Pilot project preps newcomers to run a restaurant

A new pilot project is teaching newcomers the ins and outs of running a food business on the Island.

'The more successful newcomers can be in owning or taking part in working … on P.E.I., the better it is'

A new course offered by the P.E.I. Association for Newcomers to Canada and Skills PEI, is teaching newcomers the ins and outs of running a food business on the Island. (Jessica Doria-Brown/CBC)

A new pilot project is teaching newcomers the ins and outs of running a food business on the Island.

The eight-week course is a partnership between the P.E.I. Association of Newcomers to Canada, Skills PEI and Island Investment Development Inc. 

Amy MacLean, the manager of employment services with the association, said registration for the 16-person course filled up within hours. 

She said one of the biggest things newcomers are interested in is learning about workplace culture on P.E.I.

"Depending on where they immigrated from it could be very different," she said.

"The importance of learning about how to run a business here and deal with customers in Canada and on P.E.I., is very important to the success of any business they might want to do."

'It just brings more to the table'

The course runs four days per week and covers everything from food safety to hiring staff. 

Chris LeClair, the owner of Row House Lobster Co., where the course is being held, came up with the idea after seeing a gap in the industry.

He said the total cost of the program is approximately $25,000.

Billy Shields, executive chef at Row House Lobster Co., helped put the program together and said so far, it's received great feedback. 

Billy Shields helped to put the course together and says it's getting great feedback from participants. (Jessica Doria-Brown/CBC)

"A lot of these people come from places that have year-round operations, where the Island is a lot of seasonal restaurants," he said.

"So, they're starting to realize how it will affect any interests that they have and what style of operation they will continue with."

Shields said it's encouraging to see the interest from immigrants in wanting to get involved in the food industry on P.E.I.

"We are always looking for people to come to the Island and live. Create jobs, create opportunities and with that comes the diversity and we are experiencing that now," he said.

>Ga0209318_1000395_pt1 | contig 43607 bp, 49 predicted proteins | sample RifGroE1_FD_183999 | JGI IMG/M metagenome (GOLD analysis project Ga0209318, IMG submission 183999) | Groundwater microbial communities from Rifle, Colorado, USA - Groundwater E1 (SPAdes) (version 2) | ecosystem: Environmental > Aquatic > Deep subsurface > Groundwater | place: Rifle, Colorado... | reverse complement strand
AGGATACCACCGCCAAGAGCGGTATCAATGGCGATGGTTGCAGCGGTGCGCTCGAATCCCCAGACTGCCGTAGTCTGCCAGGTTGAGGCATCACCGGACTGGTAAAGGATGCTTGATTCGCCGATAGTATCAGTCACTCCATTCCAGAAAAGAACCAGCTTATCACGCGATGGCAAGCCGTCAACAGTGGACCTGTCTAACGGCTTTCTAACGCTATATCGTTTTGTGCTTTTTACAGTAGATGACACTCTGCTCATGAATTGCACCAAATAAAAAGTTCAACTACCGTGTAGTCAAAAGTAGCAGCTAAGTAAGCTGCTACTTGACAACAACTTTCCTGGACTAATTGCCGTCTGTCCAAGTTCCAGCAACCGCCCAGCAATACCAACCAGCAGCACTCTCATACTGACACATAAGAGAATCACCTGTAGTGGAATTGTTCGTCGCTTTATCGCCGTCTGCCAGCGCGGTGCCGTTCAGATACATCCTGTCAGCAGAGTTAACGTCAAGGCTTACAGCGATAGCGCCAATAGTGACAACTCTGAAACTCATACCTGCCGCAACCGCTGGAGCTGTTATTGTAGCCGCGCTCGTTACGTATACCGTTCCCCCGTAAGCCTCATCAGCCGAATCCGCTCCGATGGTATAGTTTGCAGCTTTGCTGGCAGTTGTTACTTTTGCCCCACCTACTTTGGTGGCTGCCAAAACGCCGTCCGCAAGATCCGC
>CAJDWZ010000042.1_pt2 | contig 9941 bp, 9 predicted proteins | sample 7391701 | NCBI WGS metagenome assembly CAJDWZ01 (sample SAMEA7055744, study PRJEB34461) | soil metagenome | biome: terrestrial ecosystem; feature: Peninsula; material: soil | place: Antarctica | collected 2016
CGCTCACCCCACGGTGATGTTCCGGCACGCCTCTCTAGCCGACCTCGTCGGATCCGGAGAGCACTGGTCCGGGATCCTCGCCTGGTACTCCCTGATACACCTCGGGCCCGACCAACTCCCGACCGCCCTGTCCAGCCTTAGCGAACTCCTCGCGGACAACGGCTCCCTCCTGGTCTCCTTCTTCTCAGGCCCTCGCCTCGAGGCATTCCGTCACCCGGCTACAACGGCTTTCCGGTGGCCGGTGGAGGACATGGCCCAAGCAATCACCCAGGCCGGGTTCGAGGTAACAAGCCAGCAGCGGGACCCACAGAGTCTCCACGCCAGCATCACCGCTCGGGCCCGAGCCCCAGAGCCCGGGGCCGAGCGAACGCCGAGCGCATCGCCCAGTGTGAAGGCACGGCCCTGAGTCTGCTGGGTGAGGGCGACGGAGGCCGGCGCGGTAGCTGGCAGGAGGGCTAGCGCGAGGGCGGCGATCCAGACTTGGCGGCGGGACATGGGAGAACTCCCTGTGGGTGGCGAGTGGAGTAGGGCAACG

"It just brings more to the table."

'It's very good for the community'

Nhiem Pham signed up for the course in order to better understand the rules around running a restaurant. 

"The process of you know … how to get the licence … food safety, health conditions," he said. 

Nhiem Pham is from Vietnam and moved to the Island almost two months ago. He said the course has been helpful in learning about the restaurant industry here. (Jessica Doria-Brown/CBC)

Pham is from Vietnam where his wife used to run three vegetarian restaurants. 

He said he'd liked to open something similar in the future. 

"What we observe on the market are few vegan restaurants so that is a very good opportunity for us," he said. 

The more successful newcomers can be, in owning or taking part in working and business on P.E.I., the better it is for everybody.- Amy MacLean, P.E.I. Association of Newcomers to Canada

He said as someone who's only been on the Island for a few months, courses like this provide an opportunity to meet locals in the industry and build contacts. 

"It's very good for the community, especially for the newcomers because we are very new here," he said.

Heonan Jin enrolled in the course and hopes to open a restaurant as well. 

He said the course was 'very useful' as there are more industry requirements in Canada compared to China.

MacLean said it's a win-win for everyone.

"The more successful newcomers can be in owning or taking part in working … on P.E.I., the better it is for everybody," she said.

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With files from Jessica Doria-Brown